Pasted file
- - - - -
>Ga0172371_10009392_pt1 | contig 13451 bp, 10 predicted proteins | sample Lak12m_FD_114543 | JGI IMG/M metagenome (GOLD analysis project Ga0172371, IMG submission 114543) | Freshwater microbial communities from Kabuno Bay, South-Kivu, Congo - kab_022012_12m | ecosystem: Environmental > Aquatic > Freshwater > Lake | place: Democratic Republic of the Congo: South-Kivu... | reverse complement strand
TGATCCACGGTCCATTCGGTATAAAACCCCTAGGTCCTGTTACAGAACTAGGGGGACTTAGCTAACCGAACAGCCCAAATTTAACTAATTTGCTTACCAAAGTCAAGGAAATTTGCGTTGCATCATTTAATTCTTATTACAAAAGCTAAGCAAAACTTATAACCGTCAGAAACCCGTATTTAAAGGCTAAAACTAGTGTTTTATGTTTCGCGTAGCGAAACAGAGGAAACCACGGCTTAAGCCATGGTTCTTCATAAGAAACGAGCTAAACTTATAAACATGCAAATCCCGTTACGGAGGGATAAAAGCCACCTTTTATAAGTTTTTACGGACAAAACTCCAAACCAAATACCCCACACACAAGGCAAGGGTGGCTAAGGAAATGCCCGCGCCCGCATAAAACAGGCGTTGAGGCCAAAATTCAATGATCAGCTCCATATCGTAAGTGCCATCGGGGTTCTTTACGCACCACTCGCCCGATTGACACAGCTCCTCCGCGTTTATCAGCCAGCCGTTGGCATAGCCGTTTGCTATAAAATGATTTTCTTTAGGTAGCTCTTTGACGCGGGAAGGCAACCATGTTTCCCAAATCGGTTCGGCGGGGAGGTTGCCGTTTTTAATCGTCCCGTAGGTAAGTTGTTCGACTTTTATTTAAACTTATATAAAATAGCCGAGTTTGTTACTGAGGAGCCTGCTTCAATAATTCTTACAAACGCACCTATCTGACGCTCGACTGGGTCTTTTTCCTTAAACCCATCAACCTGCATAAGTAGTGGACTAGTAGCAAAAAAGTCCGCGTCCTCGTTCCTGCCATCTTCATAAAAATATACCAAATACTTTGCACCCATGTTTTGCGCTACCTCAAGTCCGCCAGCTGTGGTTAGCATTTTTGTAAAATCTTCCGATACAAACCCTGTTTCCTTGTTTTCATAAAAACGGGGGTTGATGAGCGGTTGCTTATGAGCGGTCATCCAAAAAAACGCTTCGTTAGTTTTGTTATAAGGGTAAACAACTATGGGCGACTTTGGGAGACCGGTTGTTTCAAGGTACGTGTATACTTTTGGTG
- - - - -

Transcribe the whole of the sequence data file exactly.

>Ga0172371_10009392_pt1 | contig 13451 bp, 10 predicted proteins | sample Lak12m_FD_114543 | JGI IMG/M metagenome (GOLD analysis project Ga0172371, IMG submission 114543) | Freshwater microbial communities from Kabuno Bay, South-Kivu, Congo - kab_022012_12m | ecosystem: Environmental > Aquatic > Freshwater > Lake | place: Democratic Republic of the Congo: South-Kivu... | reverse complement strand
TGATCCACGGTCCATTCGGTATAAAACCCCTAGGTCCTGTTACAGAACTAGGGGGACTTAGCTAACCGAACAGCCCAAATTTAACTAATTTGCTTACCAAAGTCAAGGAAATTTGCGTTGCATCATTTAATTCTTATTACAAAAGCTAAGCAAAACTTATAACCGTCAGAAACCCGTATTTAAAGGCTAAAACTAGTGTTTTATGTTTCGCGTAGCGAAACAGAGGAAACCACGGCTTAAGCCATGGTTCTTCATAAGAAACGAGCTAAACTTATAAACATGCAAATCCCGTTACGGAGGGATAAAAGCCACCTTTTATAAGTTTTTACGGACAAAACTCCAAACCAAATACCCCACACACAAGGCAAGGGTGGCTAAGGAAATGCCCGCGCCCGCATAAAACAGGCGTTGAGGCCAAAATTCAATGATCAGCTCCATATCGTAAGTGCCATCGGGGTTCTTTACGCACCACTCGCCCGATTGACACAGCTCCTCCGCGTTTATCAGCCAGCCGTTGGCATAGCCGTTTGCTATAAAATGATTTTCTTTAGGTAGCTCTTTGACGCGGGAAGGCAACCATGTTTCCCAAATCGGTTCGGCGGGGAGGTTGCCGTTTTTAATCGTCCCGTAGGTAAGTTGTTCGACTTTTATTTAAACTTATATAAAATAGCCGAGTTTGTTACTGAGGAGCCTGCTTCAATAATTCTTACAAACGCACCTATCTGACGCTCGACTGGGTCTTTTTCCTTAAACCCATCAACCTGCATAAGTAGTGGACTAGTAGCAAAAAAGTCCGCGTCCTCGTTCCTGCCATCTTCATAAAAATATACCAAATACTTTGCACCCATGTTTTGCGCTACCTCAAGTCCGCCAGCTGTGGTTAGCATTTTTGTAAAATCTTCCGATACAAACCCTGTTTCCTTGTTTTCATAAAAACGGGGGTTGATGAGCGGTTGCTTATGAGCGGTCATCCAAAAAAACGCTTCGTTAGTTTTGTTATAAGGGTAAACAACTATGGGCGACTTTGGGAGACCGGTTGTTTCAAGGTACGTGTATACTTTTGGTG